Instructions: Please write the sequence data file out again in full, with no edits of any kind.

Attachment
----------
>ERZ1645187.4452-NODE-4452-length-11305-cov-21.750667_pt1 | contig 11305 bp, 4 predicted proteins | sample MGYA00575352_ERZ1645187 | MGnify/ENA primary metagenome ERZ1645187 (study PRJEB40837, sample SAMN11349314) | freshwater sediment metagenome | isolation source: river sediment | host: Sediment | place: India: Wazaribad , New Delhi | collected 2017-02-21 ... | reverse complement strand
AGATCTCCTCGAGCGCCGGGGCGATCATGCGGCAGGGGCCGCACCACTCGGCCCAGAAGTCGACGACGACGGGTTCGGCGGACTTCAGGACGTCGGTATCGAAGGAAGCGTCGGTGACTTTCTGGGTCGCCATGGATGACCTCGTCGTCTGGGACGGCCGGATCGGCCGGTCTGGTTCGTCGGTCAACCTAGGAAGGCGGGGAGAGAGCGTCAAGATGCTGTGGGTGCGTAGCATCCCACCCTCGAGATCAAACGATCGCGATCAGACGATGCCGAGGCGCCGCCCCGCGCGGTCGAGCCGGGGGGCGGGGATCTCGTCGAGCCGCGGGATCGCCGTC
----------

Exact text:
>ERZ1645187.4452-NODE-4452-length-11305-cov-21.750667_pt1 | contig 11305 bp, 4 predicted proteins | sample MGYA00575352_ERZ1645187 | MGnify/ENA primary metagenome ERZ1645187 (study PRJEB40837, sample SAMN11349314) | freshwater sediment metagenome | isolation source: river sediment | host: Sediment | place: India: Wazaribad , New Delhi | collected 2017-02-21 ... | reverse complement strand
AGATCTCCTCGAGCGCCGGGGCGATCATGCGGCAGGGGCCGCACCACTCGGCCCAGAAGTCGACGACGACGGGTTCGGCGGACTTCAGGACGTCGGTATCGAAGGAAGCGTCGGTGACTTTCTGGGTCGCCATGGATGACCTCGTCGTCTGGGACGGCCGGATCGGCCGGTCTGGTTCGTCGGTCAACCTAGGAAGGCGGGGAGAGAGCGTCAAGATGCTGTGGGTGCGTAGCATCCCACCCTCGAGATCAAACGATCGCGATCAGACGATGCCGAGGCGCCGCCCCGCGCGGTCGAGCCGGGGGGCGGGGATCTCGTCGAGCCGCGGGATCGCCGTC